The Recognition API features let you to do the following tasks:
Recognize entities, objects, activities. Detect labels — objects (i.e., people, cars, furniture, clothes, pets), scenes (i.e., woods, beach, a city street) or concepts (outdoors), activities (i.e., playing soccer, skating)
Recognize and analyze faces. You can detect a person in a photo or video, detect facial landmarks, expressed emotion, get a percent confidence score for the detected face and its attributes, and save facial metadata. You can also compare a face in an image with faces detected in another image.
Recognize celebrities. You can identify famous people in video and images.
Capture movements. The service allows you to track the path people take in a video, their location, and detect their facial landmarks.
Detect unsafe content. Amazon Rekognition identifies explicit nudity, suggestive (underwear or swimwear), violence (i.e., physical weapon), and disturbing scenes (corpses, hanging).
Detect text in images. Detect and recognize text, such as captions, street names, product names, and license plates.
Pricing. Amazon has a free tier for its recognition services. Users pay for the number of media files they analyze. Pricing also depends on a region, so customers from Ireland and Northern Virginia, for instance, would pay slightly different sums. You can use the pricing page to get a quote.
Users can analyze 1,000 minutes of video, 5,000 images, and store up to 1,000 face metadata for free per month, for the first year.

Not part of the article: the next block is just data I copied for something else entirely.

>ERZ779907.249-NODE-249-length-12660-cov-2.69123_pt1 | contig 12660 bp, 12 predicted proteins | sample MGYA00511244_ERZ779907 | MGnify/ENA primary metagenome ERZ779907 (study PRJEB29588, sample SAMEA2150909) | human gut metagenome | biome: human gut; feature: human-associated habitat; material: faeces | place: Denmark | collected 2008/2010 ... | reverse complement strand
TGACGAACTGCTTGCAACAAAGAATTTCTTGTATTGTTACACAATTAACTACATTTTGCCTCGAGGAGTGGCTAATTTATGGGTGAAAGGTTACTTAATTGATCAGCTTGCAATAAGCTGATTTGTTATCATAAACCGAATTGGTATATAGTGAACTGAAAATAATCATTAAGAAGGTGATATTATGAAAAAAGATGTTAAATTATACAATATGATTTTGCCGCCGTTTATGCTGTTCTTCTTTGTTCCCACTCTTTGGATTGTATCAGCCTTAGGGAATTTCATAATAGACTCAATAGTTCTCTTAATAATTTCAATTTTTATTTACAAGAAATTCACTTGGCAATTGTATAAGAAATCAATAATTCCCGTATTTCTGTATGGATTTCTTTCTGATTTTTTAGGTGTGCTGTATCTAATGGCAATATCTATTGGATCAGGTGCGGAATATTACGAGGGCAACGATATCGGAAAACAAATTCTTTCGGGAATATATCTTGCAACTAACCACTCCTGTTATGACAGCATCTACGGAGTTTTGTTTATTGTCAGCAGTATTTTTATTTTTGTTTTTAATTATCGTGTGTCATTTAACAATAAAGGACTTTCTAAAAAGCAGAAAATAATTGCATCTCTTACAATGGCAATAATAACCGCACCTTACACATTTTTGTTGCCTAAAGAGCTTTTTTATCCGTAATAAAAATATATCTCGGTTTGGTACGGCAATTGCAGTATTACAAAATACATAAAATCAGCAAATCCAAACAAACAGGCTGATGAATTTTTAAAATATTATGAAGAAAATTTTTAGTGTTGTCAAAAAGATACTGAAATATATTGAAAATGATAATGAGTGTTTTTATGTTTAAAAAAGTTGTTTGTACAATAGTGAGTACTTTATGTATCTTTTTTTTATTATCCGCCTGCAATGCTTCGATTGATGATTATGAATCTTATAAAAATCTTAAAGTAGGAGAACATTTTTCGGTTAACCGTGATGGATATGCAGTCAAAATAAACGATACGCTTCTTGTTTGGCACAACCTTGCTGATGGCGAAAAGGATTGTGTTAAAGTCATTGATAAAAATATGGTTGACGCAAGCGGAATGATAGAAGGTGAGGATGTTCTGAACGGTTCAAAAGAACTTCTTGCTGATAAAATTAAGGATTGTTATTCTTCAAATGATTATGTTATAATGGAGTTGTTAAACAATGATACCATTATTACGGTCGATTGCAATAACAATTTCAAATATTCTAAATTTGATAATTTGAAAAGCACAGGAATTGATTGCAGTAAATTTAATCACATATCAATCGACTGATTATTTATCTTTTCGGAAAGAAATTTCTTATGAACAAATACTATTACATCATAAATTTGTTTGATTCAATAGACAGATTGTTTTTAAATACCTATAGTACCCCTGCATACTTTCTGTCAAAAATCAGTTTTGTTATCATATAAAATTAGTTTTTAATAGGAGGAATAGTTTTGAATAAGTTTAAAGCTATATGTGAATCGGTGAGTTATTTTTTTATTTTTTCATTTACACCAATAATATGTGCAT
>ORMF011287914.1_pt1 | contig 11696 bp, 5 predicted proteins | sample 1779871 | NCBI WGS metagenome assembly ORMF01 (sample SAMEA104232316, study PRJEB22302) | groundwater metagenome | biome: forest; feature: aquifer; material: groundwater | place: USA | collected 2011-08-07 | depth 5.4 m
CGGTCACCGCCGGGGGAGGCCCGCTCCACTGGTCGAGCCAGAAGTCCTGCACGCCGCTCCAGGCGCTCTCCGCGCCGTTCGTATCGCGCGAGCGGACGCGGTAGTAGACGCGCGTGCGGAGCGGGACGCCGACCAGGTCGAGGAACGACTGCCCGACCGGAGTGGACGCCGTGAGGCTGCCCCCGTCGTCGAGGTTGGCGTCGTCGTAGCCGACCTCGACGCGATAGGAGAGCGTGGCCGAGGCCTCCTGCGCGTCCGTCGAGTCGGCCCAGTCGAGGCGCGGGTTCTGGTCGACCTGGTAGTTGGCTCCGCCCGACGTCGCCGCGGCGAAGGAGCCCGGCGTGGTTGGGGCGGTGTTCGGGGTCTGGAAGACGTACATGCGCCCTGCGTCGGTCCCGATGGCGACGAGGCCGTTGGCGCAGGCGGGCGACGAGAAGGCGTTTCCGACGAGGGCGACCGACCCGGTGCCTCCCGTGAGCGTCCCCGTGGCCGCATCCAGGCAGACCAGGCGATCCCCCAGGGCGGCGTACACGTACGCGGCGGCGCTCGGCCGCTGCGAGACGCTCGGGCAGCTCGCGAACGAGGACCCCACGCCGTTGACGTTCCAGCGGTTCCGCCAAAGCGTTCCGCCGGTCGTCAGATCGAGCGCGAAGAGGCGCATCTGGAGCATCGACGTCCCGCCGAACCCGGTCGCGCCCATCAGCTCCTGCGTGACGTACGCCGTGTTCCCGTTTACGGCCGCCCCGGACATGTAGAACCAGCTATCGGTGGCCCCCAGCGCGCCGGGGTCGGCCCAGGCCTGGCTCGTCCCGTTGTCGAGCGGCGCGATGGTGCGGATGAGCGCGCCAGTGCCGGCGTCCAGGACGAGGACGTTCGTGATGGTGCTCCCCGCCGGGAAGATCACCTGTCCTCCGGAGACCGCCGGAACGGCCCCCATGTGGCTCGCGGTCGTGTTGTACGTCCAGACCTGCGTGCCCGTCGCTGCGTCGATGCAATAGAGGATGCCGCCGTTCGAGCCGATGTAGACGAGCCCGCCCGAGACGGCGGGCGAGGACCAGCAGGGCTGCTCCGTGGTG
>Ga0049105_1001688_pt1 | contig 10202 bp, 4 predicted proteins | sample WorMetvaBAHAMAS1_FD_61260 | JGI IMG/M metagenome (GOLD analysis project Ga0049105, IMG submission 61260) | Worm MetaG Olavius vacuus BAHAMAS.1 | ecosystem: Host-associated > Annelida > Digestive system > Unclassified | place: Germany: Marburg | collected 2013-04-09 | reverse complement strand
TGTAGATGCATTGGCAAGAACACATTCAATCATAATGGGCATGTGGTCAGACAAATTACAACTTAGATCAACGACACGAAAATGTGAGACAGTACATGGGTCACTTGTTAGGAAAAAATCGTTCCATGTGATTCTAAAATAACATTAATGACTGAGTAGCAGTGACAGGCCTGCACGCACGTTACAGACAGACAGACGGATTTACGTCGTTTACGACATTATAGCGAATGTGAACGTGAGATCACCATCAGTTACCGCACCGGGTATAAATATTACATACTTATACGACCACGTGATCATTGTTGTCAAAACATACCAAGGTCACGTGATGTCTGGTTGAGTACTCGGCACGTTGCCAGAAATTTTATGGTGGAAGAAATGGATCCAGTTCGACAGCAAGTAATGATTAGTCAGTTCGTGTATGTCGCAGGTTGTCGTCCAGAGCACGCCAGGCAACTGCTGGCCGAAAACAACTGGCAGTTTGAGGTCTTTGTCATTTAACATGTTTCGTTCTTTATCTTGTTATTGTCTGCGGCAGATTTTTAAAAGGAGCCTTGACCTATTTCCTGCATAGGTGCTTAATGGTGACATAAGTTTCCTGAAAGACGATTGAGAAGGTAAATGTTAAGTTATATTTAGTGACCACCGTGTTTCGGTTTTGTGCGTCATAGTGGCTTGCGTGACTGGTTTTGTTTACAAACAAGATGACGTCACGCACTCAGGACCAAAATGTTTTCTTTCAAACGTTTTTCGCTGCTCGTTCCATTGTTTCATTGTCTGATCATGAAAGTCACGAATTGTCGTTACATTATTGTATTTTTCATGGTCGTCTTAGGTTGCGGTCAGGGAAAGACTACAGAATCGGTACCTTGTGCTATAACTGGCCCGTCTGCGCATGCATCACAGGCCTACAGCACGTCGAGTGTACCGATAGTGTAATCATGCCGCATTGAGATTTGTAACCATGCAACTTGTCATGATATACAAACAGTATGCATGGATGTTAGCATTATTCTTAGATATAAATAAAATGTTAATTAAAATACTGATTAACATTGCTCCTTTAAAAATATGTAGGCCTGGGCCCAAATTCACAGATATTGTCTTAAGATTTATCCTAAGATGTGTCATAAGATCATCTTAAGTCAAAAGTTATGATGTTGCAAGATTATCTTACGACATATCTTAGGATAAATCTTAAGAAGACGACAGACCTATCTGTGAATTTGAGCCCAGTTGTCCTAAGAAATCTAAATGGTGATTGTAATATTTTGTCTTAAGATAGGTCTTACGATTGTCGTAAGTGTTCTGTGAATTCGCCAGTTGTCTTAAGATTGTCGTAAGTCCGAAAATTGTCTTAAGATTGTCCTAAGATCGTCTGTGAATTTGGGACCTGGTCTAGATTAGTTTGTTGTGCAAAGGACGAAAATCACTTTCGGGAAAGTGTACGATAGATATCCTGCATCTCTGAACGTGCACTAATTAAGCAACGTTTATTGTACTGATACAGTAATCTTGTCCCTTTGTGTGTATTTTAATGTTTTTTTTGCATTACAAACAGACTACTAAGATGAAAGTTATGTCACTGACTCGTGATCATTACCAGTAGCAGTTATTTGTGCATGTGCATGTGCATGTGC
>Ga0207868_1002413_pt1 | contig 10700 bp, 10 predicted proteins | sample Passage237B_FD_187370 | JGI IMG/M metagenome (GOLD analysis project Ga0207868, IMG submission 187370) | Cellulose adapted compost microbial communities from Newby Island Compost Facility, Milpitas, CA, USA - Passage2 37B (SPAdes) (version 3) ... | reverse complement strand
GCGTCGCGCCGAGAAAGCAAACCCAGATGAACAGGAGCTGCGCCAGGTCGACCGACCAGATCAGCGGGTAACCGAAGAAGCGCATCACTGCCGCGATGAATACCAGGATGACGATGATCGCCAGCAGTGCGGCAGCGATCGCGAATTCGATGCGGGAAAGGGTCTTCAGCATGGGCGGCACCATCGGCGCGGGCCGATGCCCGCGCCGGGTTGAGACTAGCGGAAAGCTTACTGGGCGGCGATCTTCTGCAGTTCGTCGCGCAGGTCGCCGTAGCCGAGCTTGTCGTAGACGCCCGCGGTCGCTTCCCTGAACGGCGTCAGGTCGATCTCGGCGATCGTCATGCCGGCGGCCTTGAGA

Below we provide costs for Northern Virginia (US East) customers as an example.
Analyzing subsequent archived video costs $0.10 per min (billed per-second); live stream video analysis is $0.12 per min. Storage of face metadata is $0.01 per month per 1000 records.
Image analysis pricing decreases based on number of images. The first 1 million images processed cost $1.00, next 9 million images — $0.80, next 90 million — $0.60. If your workload is over 100 million images per month, you’d pay $0.40. Storage of face metadata is $0.01 per 1,000 records.
IBM Watson Visual Recognition: using off-the-shelf models for multiple use cases or developing custom ones
IBM provides the Watson Visual Recognition service on the IBM Cloud which relies on deep learning algorithms for analyzing images for scenes, objects, and other content.
Users can build, train, and test custom models within or outside of the Watson Studio.
Another feature available in beta enables users to train object detection models.
Pre-trained models include:
General model — provides default classification from thousands of classes
Explicit model — defines whether an image is inappropriate for general use
Food model — identifies food items in images
Text model — extracts text from natural scene images.
Also, developers can include custom models in iOS apps with Core ML APIs and work in a cloud collaborative environment with Notebooks in Watson Studio.
Pricing. IBM offers two pricing plans — Lite and Standard.
Lite: Users can analyze 1,000 images per month with custom and pre-trained models for free and create and retrain two free custom models. The provider also offers Core ML exports as a special promotional offer.
Standard: Image classification and custom image classification costs $0.002 per image and training a custom model costs $0.10 per image. Free Core ML exports are also included in the plan.